Rubric for Evaluating Apps for DLLs (c)

R.E.A.D.©

Rubric for Evaluating Apps for DLLs©

Karen Nemeth, www.languagecastle.com

Digital Decisions: Choosing the Right Technology Tools for Early Childhood Education, Fran S. Simon & Karen Nemeth – Gryphon House

Using Technology as a Teaching Tool for Dual Language Learners in Preschool through Grade 3, Karen Nemeth & Fran Simon, Young Children March 2013

 

Karen@languagecastle.com   LI: Early Childhood Technology Network

 

  • What languages are available?
    1. Are additional languages free?
    2. Provided via in-app purchase?
    3. Available by downloading purchasing different versions?

 

  • What is the complexity of the language used in the app?
    1. One word at a time?
    2. Simple vocabulary that is traditional for preschool but adds little to the child’s ability to communicate or process knowledge (like names of animals, shapes, or colors)
    3. Sentences?
    4. Stories/songs?
    5. Complex activities that require thought and response?

 

  • In what language was the app written?
    1. Was the app written in English, then translated?
      1. Do the graphics change with the language?
    2. Was the app developed in another language, then translated to English?
    3. Does the developer offer any documentation to support the accuracy of the translation?
    4. Is the whole app available in the two languages?  Or
    5. Are the instructions in English, and some of the activity is provided in another language?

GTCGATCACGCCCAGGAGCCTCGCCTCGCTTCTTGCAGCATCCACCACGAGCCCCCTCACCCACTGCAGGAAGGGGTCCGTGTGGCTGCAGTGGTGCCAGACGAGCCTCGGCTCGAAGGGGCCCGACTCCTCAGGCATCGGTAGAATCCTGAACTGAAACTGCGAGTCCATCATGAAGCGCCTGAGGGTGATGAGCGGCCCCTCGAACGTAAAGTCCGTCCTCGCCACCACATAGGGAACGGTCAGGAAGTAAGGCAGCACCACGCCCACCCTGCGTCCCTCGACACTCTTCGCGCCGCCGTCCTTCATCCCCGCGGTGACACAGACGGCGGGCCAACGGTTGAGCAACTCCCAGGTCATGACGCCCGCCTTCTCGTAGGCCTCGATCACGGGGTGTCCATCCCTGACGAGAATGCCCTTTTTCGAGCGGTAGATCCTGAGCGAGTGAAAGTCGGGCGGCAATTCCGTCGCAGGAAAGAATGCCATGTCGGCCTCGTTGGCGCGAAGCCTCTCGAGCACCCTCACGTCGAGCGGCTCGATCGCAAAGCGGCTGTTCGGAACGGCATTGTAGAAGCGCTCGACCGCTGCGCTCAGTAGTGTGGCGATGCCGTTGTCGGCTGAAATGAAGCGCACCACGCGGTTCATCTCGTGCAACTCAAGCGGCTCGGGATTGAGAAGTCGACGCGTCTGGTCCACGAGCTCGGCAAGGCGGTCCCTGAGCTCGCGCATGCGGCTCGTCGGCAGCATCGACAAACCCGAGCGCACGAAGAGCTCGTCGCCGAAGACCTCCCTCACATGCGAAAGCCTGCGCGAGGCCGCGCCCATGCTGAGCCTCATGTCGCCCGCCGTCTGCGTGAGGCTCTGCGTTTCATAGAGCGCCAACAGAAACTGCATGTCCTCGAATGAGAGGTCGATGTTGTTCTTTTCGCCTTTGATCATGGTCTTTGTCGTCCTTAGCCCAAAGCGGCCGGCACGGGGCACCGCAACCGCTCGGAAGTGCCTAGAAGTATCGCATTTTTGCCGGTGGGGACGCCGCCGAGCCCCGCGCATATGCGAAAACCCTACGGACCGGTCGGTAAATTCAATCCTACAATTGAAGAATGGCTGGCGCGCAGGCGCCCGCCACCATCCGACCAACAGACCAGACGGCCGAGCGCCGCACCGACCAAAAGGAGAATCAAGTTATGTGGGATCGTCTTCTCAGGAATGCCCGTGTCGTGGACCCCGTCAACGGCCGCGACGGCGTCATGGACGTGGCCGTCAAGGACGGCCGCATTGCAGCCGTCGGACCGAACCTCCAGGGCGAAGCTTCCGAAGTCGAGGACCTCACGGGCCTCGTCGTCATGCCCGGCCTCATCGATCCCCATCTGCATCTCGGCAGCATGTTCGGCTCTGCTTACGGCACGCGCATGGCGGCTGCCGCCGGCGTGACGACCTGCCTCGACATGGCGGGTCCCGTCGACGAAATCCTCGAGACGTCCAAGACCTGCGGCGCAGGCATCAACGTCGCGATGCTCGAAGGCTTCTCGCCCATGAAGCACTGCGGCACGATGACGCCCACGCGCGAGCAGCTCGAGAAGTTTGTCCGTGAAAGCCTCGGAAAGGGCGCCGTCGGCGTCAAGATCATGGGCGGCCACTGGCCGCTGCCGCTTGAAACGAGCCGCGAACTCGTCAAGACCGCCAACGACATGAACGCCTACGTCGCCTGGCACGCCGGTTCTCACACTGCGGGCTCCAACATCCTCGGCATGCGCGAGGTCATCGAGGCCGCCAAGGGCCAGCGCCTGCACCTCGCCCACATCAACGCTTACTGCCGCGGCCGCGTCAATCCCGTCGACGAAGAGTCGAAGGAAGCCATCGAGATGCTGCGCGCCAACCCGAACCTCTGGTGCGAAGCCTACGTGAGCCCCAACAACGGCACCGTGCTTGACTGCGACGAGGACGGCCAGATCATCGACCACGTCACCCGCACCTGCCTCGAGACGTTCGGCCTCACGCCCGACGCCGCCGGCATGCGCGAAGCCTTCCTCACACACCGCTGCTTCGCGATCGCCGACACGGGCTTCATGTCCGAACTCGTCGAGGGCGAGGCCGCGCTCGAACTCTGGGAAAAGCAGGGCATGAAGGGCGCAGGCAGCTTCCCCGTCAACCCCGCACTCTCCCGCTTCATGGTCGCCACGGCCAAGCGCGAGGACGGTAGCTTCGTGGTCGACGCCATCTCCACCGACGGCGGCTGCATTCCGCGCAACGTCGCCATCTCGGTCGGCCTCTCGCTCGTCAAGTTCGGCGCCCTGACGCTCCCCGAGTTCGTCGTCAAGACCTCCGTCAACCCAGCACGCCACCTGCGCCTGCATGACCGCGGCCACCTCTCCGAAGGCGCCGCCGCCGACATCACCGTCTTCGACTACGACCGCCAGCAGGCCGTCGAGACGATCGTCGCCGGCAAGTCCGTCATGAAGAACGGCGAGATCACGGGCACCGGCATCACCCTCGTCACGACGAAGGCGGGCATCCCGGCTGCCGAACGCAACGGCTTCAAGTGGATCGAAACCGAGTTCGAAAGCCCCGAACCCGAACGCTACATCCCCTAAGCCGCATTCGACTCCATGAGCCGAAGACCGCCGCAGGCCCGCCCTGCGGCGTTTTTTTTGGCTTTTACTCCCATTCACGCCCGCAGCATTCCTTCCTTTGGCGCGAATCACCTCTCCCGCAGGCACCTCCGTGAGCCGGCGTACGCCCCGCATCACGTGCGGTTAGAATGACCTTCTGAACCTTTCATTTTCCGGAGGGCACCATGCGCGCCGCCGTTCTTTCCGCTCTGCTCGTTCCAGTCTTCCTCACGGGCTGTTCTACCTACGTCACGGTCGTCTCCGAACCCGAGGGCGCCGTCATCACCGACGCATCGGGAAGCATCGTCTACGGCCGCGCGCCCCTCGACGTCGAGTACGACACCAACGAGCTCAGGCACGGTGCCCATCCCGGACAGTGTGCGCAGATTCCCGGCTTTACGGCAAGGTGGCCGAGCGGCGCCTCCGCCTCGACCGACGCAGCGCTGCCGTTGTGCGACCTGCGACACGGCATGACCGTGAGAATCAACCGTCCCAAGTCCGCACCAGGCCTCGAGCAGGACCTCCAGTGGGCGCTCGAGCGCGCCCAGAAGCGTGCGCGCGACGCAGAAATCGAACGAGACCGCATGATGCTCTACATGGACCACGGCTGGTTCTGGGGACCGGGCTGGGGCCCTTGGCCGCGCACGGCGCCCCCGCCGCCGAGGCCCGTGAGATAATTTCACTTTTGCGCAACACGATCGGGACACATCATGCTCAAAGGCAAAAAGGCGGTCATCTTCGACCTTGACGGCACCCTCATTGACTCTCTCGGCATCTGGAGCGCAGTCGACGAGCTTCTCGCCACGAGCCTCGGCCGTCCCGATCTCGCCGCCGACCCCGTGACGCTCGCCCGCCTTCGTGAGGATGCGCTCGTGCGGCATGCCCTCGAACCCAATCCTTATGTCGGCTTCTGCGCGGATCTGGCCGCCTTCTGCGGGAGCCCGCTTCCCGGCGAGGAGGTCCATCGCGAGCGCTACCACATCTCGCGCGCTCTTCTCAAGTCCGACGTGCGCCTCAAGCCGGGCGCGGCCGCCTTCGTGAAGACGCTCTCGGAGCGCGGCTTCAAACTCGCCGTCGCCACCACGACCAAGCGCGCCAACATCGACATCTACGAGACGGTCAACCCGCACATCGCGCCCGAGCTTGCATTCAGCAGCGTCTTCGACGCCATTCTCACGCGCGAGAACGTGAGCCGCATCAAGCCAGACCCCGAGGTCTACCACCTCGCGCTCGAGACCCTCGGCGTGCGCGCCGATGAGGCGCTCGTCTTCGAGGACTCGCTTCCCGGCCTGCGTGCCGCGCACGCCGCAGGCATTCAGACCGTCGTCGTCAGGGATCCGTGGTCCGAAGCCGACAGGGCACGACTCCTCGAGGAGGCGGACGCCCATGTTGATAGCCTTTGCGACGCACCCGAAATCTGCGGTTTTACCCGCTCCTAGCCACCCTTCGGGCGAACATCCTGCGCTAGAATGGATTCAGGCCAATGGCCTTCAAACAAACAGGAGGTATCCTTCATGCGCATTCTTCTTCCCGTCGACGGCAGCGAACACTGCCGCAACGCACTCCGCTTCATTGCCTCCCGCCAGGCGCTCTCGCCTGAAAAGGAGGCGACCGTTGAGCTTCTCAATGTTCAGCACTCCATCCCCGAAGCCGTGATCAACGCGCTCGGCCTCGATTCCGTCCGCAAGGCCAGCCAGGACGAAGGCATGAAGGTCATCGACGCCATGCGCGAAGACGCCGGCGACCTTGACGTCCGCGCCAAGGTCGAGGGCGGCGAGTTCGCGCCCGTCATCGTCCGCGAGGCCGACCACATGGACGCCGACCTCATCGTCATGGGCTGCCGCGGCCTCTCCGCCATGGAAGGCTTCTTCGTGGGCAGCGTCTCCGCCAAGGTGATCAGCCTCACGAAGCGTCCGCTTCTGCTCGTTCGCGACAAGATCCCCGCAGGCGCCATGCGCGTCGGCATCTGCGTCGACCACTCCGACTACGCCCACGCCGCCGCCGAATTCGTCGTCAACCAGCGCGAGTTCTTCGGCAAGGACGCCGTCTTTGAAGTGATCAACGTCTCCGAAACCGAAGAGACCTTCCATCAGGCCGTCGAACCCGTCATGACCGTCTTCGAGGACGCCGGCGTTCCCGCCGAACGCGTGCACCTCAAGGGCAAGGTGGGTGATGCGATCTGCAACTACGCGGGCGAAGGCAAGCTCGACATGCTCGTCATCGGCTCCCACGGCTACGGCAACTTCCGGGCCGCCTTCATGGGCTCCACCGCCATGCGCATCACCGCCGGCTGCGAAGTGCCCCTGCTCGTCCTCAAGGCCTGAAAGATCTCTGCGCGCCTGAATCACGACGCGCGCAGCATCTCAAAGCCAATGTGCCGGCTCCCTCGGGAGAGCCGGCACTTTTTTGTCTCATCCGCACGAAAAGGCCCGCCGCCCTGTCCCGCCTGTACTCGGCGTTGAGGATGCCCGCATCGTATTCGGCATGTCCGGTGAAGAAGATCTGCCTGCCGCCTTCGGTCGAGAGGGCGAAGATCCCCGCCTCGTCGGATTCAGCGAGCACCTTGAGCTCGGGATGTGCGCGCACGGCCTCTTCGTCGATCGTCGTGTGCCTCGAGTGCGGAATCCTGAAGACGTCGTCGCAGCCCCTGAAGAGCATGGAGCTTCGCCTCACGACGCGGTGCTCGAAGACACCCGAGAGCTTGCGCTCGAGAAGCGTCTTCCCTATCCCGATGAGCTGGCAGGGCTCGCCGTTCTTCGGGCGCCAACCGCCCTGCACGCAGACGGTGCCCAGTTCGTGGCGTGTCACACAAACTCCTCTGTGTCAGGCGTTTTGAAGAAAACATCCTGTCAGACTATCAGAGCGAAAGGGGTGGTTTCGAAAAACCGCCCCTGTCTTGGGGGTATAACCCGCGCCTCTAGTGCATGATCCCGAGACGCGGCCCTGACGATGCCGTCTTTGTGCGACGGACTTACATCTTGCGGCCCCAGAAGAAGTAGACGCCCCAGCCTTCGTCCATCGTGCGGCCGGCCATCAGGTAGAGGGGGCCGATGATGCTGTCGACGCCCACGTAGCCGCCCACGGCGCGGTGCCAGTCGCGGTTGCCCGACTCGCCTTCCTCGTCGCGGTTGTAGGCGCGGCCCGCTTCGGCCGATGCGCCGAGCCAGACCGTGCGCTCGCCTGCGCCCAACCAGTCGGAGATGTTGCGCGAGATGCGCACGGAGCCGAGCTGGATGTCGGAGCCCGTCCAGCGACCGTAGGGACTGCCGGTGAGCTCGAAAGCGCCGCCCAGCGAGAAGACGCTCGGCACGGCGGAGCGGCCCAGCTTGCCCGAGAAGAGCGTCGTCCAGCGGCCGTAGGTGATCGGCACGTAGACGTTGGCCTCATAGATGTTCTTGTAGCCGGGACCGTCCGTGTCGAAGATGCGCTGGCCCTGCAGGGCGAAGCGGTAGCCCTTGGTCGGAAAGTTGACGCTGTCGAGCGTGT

• Is there any way for the app to grow with the child?
    1. Are there multiple levels?
    2. Is there a way to track what the child has learned or accomplished?

 

  • Does the app meet with Developmentally Appropriate Practice?
    1. Does the app take a flashcard approach? Or
    2. Does the app engage the child in activity such as singing or solving puzzles or problems? Or
    3. Are there opportunities for children to choose, plan, or create?
    4. Are these opportunities superficial or truly meaningful?
    5. Do the activities and content impart vocabulary and concepts that are connected with the child’s non-screen learning, conversations, and play activities?
    6. Do the activities and content provide clear purpose and connection to each other?

 

  • Are the images and activities culturally appropriate and free of stereotypes?
    1. Can the child see different cultures, ethnicities, lifestyles represented?
    2. Are there characters and themes that enhance learning by giving the child something he can relate to?
    3. Are the images authentic and meaningful, helping children who speak different languages to make vocabulary connections?

 

  • How does the app function to support diverse languages?
    1. Can the child or adult record their voice using any language?
    2. If the app is multilingual, does the child have to exit the activity to go back and change a setting to get a new language? OR
    3. Can the child toggle back and forth to different languages while using the app?

 

  • Does the content of the app meet your specific objectives for each child?
    1. Does it teach “math”? or does it identify specific math skills and levels?
    2. Does the app go beyond promising to “teach” something by providing a way to check if learning happened?

 

Most importantly: Do you know what you expect each child to accomplish by using the app and have you chosen apps that address to that purpose?

 

 

 

 

 

 

 

 

 

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